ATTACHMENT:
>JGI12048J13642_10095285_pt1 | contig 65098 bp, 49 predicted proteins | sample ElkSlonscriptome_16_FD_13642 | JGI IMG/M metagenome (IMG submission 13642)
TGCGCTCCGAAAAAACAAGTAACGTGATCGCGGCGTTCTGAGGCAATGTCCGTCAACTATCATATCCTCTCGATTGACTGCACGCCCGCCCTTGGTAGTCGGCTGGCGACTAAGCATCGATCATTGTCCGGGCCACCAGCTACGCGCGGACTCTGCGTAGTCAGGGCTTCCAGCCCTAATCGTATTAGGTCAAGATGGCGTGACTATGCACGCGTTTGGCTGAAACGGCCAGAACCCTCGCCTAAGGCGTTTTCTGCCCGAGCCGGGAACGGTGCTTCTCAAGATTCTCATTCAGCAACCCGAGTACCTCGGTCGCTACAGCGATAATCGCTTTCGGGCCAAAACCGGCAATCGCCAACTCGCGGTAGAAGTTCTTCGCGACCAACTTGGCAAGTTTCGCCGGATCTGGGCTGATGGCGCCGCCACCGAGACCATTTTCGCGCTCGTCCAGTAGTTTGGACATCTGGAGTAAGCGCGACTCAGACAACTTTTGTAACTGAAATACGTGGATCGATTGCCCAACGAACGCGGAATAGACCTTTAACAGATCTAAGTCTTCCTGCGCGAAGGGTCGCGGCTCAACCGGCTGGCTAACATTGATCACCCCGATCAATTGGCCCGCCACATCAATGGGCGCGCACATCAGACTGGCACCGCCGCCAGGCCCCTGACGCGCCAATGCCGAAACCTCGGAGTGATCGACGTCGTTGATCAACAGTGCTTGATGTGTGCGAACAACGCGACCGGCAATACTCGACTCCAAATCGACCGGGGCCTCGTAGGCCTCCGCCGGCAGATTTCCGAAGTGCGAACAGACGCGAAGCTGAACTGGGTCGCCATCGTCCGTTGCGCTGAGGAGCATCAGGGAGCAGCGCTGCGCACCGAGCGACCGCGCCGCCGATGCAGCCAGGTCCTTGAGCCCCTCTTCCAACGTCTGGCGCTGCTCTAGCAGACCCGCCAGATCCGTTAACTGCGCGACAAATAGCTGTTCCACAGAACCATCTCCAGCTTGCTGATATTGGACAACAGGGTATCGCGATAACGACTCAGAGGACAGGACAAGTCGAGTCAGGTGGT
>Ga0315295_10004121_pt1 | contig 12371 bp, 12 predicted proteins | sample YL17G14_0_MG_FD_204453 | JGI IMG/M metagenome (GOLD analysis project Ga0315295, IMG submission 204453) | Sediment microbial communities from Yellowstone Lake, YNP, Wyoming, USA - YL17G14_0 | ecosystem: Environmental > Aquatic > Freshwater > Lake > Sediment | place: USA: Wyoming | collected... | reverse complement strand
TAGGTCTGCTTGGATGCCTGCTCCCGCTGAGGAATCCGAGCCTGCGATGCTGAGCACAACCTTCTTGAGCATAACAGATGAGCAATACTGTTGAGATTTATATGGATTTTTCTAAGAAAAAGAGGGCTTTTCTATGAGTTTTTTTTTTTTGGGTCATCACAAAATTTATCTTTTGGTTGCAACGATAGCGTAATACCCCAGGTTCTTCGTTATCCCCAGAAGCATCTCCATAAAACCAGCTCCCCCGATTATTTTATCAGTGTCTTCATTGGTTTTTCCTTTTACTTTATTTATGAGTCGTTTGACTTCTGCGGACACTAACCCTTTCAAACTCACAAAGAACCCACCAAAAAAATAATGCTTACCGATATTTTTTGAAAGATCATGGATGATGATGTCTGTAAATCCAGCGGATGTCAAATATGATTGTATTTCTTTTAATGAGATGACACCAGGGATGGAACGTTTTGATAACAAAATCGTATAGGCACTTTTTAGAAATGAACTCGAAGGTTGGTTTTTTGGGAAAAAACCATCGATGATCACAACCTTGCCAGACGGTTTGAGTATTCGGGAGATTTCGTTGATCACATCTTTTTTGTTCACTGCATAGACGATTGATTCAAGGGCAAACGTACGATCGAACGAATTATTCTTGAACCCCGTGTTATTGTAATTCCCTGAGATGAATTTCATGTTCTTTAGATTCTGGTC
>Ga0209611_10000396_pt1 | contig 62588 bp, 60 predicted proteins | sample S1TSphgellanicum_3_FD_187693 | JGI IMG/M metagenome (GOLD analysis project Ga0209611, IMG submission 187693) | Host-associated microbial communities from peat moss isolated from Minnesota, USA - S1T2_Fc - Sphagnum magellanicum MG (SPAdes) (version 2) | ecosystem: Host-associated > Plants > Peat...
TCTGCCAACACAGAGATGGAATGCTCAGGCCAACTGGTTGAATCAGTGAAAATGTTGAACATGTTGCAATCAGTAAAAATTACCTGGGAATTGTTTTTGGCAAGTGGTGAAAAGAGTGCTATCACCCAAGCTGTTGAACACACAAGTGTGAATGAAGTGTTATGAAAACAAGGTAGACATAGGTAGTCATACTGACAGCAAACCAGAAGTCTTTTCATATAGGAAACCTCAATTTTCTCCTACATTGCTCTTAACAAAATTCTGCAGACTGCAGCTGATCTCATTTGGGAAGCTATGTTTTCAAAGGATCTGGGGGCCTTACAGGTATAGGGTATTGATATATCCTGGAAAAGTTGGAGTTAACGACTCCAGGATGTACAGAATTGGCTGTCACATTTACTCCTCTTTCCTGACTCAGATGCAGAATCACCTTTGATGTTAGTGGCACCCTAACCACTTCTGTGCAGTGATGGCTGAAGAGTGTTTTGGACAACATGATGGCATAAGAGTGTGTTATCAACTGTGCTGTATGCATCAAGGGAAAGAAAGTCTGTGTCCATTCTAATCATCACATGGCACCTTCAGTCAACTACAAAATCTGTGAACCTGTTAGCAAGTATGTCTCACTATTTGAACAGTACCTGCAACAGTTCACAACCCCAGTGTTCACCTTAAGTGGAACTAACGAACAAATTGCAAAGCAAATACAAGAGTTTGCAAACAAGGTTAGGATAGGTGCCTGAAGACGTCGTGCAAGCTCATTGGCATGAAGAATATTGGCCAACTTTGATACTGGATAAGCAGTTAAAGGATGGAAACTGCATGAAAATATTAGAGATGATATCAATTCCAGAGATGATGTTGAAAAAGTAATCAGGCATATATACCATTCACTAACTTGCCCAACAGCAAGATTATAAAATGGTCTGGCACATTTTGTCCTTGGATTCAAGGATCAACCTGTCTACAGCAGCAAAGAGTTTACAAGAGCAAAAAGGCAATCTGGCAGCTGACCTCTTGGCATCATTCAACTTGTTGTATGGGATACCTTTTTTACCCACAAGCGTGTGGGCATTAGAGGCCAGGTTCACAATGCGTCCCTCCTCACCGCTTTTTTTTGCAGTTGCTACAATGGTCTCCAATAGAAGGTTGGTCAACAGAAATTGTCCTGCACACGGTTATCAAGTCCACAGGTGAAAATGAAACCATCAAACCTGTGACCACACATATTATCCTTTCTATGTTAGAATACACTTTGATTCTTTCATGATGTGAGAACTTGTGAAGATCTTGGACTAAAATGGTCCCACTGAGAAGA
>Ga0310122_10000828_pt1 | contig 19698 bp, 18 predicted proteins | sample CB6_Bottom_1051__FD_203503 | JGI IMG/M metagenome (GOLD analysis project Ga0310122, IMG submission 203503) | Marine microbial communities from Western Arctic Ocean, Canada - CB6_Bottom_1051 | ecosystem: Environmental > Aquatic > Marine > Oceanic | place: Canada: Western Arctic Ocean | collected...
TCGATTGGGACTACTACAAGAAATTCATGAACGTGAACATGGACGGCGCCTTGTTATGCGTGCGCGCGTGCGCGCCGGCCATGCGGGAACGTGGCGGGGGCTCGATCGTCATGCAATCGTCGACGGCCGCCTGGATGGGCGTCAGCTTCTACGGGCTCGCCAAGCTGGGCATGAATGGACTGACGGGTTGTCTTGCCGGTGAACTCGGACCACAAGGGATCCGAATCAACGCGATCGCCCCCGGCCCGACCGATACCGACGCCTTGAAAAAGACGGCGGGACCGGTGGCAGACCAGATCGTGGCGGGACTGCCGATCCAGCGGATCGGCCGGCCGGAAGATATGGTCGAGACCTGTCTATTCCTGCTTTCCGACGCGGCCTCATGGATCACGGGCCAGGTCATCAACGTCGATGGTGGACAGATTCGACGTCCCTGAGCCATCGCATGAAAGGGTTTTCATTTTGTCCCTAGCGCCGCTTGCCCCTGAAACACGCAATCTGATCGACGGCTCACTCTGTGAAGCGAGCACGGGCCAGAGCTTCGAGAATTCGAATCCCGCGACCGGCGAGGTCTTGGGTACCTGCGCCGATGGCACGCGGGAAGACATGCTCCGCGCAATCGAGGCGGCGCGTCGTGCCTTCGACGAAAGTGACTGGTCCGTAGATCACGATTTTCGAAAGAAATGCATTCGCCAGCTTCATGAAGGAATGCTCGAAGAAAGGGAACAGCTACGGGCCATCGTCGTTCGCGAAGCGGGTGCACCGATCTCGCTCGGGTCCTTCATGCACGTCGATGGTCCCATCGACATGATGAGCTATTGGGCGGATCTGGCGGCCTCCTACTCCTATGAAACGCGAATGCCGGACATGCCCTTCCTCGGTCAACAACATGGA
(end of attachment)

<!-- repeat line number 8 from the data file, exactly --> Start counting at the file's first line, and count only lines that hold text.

TCGATTGGGACTACTACAAGAAATTCATGAACGTGAACATGGACGGCGCCTTGTTATGCGTGCGCGCGTGCGCGCCGGCCATGCGGGAACGTGGCGGGGGCTCGATCGTCATGCAATCGTCGACGGCCGCCTGGATGGGCGTCAGCTTCTACGGGCTCGCCAAGCTGGGCATGAATGGACTGACGGGTTGTCTTGCCGGTGAACTCGGACCACAAGGGATCCGAATCAACGCGATCGCCCCCGGCCCGACCGATACCGACGCCTTGAAAAAGACGGCGGGACCGGTGGCAGACCAGATCGTGGCGGGACTGCCGATCCAGCGGATCGGCCGGCCGGAAGATATGGTCGAGACCTGTCTATTCCTGCTTTCCGACGCGGCCTCATGGATCACGGGCCAGGTCATCAACGTCGATGGTGGACAGATTCGACGTCCCTGAGCCATCGCATGAAAGGGTTTTCATTTTGTCCCTAGCGCCGCTTGCCCCTGAAACACGCAATCTGATCGACGGCTCACTCTGTGAAGCGAGCACGGGCCAGAGCTTCGAGAATTCGAATCCCGCGACCGGCGAGGTCTTGGGTACCTGCGCCGATGGCACGCGGGAAGACATGCTCCGCGCAATCGAGGCGGCGCGTCGTGCCTTCGACGAAAGTGACTGGTCCGTAGATCACGATTTTCGAAAGAAATGCATTCGCCAGCTTCATGAAGGAATGCTCGAAGAAAGGGAACAGCTACGGGCCATCGTCGTTCGCGAAGCGGGTGCACCGATCTCGCTCGGGTCCTTCATGCACGTCGATGGTCCCATCGACATGATGAGCTATTGGGCGGATCTGGCGGCCTCCTACTCCTATGAAACGCGAATGCCGGACATGCCCTTCCTCGGTCAACAACATGGA